Anyhow, it’s not completely certain how the sinkhole was created, you need to remember that the “real” bottom of the hole is below thousands of years of sediments, and the sea level did sink in the past, but not enough for a hole of this size to be carved out. For sinkholes to be created you need a powerful flow of freshwater, which the small and lonely Lighthouse Reef Atoll would not be able to produce.

Now, there are plenty of blue holes, in the Bahamas, for example. The whole place is made out of carbonite rocks, and the seawater has hollowed out countless cave systems in the layers of stone, and most of them have yet to be discovered and explored. Those blue holes we’re talking about, however, have been eaten out by the sea from below, the black holes I’m about to tell you about however, are different. They’ve been formed by erosion from the rising and sinking sea levels, and eventually turned into big, round lakes.

There are more than 30 black holes in the Bahamas, all except one of them are on the biggest island, Andros. The other one is on Grand Bahama.

Now the black hole I’m going to tell you about it The Black Hole of South Andros. Now, I am not a scientist, and I doubt you are if you’ve found your way to this blog for some information on this black lake, so I’m going to try to keep most of the scientific gibberish out of the post, but you can find it here in case you actually are a scientist and you think my simpleton version just isn’t enough.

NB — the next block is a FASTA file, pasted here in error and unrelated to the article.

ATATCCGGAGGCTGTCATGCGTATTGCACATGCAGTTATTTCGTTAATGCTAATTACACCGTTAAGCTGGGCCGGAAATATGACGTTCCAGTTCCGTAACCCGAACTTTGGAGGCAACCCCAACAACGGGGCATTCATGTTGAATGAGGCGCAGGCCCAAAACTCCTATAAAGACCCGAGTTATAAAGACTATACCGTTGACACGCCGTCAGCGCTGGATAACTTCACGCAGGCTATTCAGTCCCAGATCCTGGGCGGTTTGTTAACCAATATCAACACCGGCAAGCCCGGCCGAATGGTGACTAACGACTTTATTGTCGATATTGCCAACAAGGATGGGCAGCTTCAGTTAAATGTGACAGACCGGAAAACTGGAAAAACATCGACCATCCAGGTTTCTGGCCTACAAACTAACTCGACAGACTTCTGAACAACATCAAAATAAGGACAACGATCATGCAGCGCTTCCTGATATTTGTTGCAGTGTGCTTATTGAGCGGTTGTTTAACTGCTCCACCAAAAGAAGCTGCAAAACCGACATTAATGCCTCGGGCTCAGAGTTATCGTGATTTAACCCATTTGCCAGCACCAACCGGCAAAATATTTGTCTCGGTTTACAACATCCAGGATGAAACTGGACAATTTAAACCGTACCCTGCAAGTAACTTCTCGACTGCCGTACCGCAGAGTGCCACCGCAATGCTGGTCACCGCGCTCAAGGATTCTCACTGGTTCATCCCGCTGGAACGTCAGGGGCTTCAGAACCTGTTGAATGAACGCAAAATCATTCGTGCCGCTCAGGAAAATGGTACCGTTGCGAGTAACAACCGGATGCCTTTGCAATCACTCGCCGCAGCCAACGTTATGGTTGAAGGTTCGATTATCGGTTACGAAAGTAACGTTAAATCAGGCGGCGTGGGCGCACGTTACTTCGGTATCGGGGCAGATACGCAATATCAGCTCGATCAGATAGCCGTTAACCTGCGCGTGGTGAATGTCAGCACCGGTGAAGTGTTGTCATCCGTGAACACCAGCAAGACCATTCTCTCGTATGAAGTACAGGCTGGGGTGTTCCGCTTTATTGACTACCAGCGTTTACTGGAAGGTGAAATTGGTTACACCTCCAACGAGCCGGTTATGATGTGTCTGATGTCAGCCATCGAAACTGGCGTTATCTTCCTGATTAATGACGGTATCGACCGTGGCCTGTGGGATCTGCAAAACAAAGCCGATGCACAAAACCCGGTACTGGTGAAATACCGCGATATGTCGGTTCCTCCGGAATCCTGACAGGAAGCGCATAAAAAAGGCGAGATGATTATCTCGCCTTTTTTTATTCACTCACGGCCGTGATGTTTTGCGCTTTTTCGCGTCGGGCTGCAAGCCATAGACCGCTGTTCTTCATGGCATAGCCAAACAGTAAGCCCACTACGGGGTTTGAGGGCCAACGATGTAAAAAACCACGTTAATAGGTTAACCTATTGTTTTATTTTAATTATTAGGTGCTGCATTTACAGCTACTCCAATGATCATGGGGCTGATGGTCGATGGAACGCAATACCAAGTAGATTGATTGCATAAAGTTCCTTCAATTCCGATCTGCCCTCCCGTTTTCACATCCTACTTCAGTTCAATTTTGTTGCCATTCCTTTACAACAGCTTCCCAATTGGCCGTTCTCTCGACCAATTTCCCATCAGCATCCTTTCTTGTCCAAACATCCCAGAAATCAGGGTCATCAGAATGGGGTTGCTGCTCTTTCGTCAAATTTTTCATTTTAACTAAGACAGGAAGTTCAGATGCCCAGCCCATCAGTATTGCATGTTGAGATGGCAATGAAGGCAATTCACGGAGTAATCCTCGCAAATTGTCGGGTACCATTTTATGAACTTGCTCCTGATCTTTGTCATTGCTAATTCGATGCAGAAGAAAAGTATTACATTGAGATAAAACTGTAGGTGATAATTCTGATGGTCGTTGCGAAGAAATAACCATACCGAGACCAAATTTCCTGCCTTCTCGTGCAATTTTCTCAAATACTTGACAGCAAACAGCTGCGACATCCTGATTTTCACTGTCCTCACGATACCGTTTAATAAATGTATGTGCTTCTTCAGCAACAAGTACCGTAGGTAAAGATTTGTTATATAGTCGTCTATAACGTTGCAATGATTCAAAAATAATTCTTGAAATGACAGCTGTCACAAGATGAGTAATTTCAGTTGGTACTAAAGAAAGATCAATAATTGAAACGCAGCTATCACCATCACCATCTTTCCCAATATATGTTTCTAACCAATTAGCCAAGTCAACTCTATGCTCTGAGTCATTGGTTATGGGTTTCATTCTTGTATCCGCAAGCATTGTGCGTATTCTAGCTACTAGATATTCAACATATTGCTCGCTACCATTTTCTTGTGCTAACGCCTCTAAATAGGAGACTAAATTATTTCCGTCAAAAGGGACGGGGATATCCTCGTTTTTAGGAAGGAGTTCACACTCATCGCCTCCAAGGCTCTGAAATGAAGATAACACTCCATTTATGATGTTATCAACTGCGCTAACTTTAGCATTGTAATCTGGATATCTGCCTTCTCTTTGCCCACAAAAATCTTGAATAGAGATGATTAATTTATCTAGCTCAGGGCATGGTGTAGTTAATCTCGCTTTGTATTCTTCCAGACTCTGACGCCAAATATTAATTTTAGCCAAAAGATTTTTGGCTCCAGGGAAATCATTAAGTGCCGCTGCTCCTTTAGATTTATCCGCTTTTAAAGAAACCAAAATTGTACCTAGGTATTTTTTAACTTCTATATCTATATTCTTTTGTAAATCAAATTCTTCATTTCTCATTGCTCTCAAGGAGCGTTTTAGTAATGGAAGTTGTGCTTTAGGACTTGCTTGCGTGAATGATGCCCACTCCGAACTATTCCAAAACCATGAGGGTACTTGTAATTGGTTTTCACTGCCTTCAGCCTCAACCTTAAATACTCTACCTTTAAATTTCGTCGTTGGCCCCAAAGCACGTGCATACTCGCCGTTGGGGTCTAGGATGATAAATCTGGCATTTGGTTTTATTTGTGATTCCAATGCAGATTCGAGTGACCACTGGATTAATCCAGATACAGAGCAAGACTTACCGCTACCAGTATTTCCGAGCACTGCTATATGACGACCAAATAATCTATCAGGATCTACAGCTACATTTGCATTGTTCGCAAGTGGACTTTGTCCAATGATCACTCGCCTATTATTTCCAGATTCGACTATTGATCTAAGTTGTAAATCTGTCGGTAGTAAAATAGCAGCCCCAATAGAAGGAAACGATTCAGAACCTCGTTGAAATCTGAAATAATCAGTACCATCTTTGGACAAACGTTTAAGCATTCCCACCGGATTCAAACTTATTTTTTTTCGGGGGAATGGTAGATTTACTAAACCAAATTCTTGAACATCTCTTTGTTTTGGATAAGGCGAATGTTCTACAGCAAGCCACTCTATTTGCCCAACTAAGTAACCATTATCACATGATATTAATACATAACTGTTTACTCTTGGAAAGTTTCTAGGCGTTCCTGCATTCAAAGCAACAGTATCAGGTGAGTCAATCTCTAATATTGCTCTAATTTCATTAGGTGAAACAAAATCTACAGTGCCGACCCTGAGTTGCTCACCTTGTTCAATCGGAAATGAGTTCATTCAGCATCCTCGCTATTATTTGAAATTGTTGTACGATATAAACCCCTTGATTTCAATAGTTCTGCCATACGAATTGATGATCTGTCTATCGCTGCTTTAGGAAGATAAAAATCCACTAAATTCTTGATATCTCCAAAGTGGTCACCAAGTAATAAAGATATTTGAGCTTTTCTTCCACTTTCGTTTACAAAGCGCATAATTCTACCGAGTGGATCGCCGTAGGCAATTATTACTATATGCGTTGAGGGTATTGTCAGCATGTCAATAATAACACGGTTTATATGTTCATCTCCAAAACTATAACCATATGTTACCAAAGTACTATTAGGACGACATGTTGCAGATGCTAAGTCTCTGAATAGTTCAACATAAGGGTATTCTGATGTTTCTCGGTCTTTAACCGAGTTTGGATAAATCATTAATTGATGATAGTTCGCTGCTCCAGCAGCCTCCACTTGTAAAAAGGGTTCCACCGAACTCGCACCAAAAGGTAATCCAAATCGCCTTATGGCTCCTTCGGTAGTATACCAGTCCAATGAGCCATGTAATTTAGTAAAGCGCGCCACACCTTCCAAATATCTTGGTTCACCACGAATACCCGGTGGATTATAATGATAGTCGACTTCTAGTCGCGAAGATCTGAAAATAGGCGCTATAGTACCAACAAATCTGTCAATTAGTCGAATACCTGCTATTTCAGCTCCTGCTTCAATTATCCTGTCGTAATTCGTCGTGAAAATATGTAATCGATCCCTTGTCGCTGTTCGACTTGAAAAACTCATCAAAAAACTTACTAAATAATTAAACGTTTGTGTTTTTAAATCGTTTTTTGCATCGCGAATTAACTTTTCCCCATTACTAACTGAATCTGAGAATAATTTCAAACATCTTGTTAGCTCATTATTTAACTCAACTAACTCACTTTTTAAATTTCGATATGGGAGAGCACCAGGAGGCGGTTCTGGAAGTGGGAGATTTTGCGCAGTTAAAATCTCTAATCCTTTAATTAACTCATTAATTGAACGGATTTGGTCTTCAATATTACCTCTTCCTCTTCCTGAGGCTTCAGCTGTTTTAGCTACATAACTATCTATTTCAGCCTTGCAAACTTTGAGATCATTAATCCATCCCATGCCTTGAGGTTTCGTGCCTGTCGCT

I will also disappoint you with a lack of images, you see, the Black Hole isn’t really any kind of tourist attraction, your biggest chance of ever seeing it is through the window of a plane, and I really can’t find you any pictures of it. It’s approximately as big across as the Blue Hole of Belize, but rather more, black, I imagine, and surrounded by land. In difference to the blue hole, diving is prohibited, and also very dangerous, and I imagine it’s not a very pleasant dive either.

Anyhow, the black holes have always been seen from the planes, but back in 1985 they were believed to be merely craters after meteorite impacts, and even though there are a lot of people in the area, no one bothered with a scientific expedition until 1999, and leading that expedition was the experienced cave diver, lawyer, and geomicrobiologist Stephanie Schwabe. The waters were tested, all the way to the bottom, revealing that there were no oxygen deep down, however, once they dived down they were surprised despite numerous tests.

At 17.7 m (58 ft) below the surface there was a strange, muddy bottom. And the lake had been measured to be 47 m (154 ft) deep. As Stephanie touched the bottom she noticed to her surprise that it was hot, and the jelly-like surface was disturbed by her touch. Would you dive into that? Me neither. But she did. She dove through this 36°C fake bottom and down into the water underneath. You see, once the jelly-like layer ended there was the same clear water as above, but in complete darkness. You might think that this is similar to the Blue Hole of Belize, and it is, except this bacterial layer was eating the light, raising the temperature and highly toxic at that.

Once the divers returned to the surface they realized that all the metal they’d worn had turned black.